Exports to Europe requires compliance with the Economic Commission for Europe (ECE) motor vehicle standards and certification and for the U.S., a tyre company has to comply with the stringent standards of the Department of Transportation (DOT). Apart from this each country has its own regulations.

Certification in the U.S., would require for instance, that each passenger car tyre have permanently moulded into both sidewalls information regarding: size; maximum permissible inflation pressure; maximum loading rating; cord material; number of plies in the sidewall and tread area; ‘tubeless or ‘tube-type; radial, bias, bias-belted as applicable; DOT certification symbol and manufacturer brand name.

In the ECE certification procedure, automobile and truck tyres are regulated by ECE standards for physical dimensions, sidewall branding, durability and high-speed endurance requirements. There is also an additional characteristic that vehicles have to follow as of 2004, tyres that are fitted as original equipment on new vehicles intended for sale in Europe must pass noise-emission testing. By 2009, this will apply to all tyres sold in Europe.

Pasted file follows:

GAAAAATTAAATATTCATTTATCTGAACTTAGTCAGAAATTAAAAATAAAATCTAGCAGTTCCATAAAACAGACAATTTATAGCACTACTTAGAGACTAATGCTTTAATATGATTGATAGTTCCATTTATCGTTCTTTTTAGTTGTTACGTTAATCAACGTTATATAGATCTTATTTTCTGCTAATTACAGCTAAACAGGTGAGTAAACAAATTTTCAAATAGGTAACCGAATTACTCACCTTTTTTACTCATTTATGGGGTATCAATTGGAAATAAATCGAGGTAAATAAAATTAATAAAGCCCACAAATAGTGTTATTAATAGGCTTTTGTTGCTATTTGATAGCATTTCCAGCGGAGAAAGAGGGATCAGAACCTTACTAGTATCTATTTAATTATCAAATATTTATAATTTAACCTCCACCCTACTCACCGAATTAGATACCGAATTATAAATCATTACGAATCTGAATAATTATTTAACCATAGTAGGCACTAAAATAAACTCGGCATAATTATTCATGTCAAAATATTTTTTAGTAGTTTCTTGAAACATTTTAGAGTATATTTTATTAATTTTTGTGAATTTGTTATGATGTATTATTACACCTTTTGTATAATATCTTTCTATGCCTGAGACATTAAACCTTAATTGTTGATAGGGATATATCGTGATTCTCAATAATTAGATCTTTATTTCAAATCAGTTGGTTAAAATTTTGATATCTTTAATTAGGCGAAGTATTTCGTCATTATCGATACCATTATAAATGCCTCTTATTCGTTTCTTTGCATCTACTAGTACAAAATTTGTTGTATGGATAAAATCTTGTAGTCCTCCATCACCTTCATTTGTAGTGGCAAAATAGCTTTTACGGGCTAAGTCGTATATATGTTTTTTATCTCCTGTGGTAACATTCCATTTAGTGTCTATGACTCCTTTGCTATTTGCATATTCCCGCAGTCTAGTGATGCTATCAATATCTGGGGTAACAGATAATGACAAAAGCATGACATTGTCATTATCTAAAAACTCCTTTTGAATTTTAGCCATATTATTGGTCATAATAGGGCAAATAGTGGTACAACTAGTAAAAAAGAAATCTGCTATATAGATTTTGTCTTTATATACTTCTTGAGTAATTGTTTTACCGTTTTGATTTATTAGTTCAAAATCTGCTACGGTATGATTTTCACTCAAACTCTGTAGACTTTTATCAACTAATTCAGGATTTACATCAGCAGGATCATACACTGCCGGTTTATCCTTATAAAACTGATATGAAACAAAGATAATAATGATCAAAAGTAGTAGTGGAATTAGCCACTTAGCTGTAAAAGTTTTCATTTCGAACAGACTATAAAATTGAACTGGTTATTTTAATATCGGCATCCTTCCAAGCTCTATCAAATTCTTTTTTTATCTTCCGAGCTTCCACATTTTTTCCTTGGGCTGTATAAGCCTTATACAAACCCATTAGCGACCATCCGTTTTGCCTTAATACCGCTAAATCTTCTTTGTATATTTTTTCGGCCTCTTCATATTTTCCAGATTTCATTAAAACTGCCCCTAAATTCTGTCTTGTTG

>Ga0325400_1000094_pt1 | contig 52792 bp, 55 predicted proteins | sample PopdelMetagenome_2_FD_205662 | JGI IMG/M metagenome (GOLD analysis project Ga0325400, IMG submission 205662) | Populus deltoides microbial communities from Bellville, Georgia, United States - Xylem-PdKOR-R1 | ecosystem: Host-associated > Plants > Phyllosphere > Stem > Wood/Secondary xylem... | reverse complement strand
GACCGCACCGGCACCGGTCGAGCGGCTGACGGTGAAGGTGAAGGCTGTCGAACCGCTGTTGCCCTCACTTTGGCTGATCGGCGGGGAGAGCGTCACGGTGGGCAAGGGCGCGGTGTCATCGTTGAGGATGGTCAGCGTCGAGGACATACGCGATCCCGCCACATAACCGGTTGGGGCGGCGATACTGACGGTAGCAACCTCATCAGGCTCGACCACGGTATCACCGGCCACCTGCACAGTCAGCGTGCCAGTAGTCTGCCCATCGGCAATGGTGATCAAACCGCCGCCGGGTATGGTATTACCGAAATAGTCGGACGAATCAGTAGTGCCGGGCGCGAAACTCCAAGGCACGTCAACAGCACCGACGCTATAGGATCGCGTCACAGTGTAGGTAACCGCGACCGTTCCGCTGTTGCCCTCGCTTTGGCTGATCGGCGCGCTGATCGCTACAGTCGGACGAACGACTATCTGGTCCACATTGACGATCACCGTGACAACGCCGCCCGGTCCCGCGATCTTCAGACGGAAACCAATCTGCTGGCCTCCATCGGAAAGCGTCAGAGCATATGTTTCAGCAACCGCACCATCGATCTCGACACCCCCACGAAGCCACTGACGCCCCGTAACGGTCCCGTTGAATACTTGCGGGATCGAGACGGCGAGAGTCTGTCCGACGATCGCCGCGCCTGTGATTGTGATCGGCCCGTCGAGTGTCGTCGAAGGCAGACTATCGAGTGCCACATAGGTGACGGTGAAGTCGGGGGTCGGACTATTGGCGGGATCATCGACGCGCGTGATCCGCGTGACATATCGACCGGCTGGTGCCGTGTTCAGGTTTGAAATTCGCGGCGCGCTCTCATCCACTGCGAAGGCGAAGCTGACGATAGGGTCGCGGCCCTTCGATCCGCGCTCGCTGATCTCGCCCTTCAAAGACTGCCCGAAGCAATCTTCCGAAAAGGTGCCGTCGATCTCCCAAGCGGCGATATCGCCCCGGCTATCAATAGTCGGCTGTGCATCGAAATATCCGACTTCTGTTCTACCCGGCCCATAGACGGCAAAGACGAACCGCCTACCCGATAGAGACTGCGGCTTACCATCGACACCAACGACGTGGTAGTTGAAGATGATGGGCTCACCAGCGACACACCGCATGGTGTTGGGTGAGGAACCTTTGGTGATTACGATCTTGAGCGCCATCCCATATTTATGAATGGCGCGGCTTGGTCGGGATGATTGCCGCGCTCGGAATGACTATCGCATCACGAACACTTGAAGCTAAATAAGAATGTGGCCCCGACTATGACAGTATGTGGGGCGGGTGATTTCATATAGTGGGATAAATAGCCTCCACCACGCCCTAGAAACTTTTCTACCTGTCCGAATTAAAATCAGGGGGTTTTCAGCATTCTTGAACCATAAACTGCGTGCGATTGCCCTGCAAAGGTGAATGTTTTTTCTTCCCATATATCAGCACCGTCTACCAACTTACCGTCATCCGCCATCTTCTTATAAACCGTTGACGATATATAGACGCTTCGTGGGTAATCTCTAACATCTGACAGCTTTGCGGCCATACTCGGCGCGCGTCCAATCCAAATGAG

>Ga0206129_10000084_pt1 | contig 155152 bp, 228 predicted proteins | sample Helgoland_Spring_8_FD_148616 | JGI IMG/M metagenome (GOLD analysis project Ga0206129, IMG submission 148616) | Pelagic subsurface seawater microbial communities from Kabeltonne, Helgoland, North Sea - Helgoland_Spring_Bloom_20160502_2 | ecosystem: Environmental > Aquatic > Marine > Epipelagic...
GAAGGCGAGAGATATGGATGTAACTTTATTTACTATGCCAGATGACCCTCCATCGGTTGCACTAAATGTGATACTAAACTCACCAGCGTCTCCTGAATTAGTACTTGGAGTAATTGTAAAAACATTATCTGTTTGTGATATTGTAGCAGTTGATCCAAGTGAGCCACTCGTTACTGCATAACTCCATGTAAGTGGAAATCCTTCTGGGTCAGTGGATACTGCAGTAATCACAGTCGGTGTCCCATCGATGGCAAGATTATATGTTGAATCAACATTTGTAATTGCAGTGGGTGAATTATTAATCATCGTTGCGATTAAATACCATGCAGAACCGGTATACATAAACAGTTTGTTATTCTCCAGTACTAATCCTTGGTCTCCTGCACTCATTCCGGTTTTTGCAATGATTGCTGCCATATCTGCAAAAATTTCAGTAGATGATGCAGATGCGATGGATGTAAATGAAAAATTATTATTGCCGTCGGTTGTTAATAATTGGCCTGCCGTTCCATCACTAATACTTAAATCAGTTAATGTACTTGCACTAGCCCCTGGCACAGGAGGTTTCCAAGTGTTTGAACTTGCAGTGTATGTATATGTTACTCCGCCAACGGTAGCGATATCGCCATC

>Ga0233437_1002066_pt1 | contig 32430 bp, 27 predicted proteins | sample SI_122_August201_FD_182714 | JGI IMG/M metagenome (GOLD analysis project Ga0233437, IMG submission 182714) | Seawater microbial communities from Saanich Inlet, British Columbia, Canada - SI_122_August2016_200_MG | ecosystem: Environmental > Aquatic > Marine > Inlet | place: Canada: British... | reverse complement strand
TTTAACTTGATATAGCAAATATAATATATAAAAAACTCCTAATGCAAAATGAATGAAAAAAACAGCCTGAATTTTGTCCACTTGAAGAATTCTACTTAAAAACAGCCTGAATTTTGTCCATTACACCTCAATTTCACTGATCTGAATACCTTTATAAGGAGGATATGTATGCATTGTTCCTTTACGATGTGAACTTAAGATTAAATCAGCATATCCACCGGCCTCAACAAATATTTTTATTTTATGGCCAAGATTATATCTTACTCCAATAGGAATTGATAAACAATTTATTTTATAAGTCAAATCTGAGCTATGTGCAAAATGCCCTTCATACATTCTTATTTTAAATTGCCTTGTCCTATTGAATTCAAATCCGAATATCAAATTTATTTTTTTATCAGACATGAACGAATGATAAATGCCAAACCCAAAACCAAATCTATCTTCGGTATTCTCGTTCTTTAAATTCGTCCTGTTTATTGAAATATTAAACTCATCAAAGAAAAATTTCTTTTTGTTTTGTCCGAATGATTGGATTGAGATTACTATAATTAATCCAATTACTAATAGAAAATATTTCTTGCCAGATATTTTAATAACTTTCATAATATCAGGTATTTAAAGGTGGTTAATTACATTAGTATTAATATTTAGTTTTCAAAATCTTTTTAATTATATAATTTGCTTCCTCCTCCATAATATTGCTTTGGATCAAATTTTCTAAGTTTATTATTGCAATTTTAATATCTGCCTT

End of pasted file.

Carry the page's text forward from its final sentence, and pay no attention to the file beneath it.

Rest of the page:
Branding is another key issue that dogs Indian tyre companies. Big tyre brands in India are relatively unknown in foreign markets. Although, Kakkar says JK tyres exports under its own brand name, foreign tie-ups are becoming critical for market access as recently demonstrated by Apollo Tyres’ acquisition of 100% stake in Dunlop South Africa, the first Indian company to make an overseas acquisition.

The acquisition gives Apollo the right over Dunlop brand in South Africa only. The Dunlop brand worldwide is being controlled by the Sumitomo Group of Japan, except in India where it was being held by the Chhabrias but has been acquired by Pawan Kumar Ruia afte Dunlop India acquisition.

Dunlop in South Africa also has a marketing arm in the U.K., and it has been exporting to the European region and Australia as well. Says Neeraj Kanwar, managing director of Apollo Tyres, ‘‘With the acquisition of Dunlop, we will get greater access to the European and Australia markets which are tech savvy markets. We are focused on radialisation as that is the growth area of the future.’’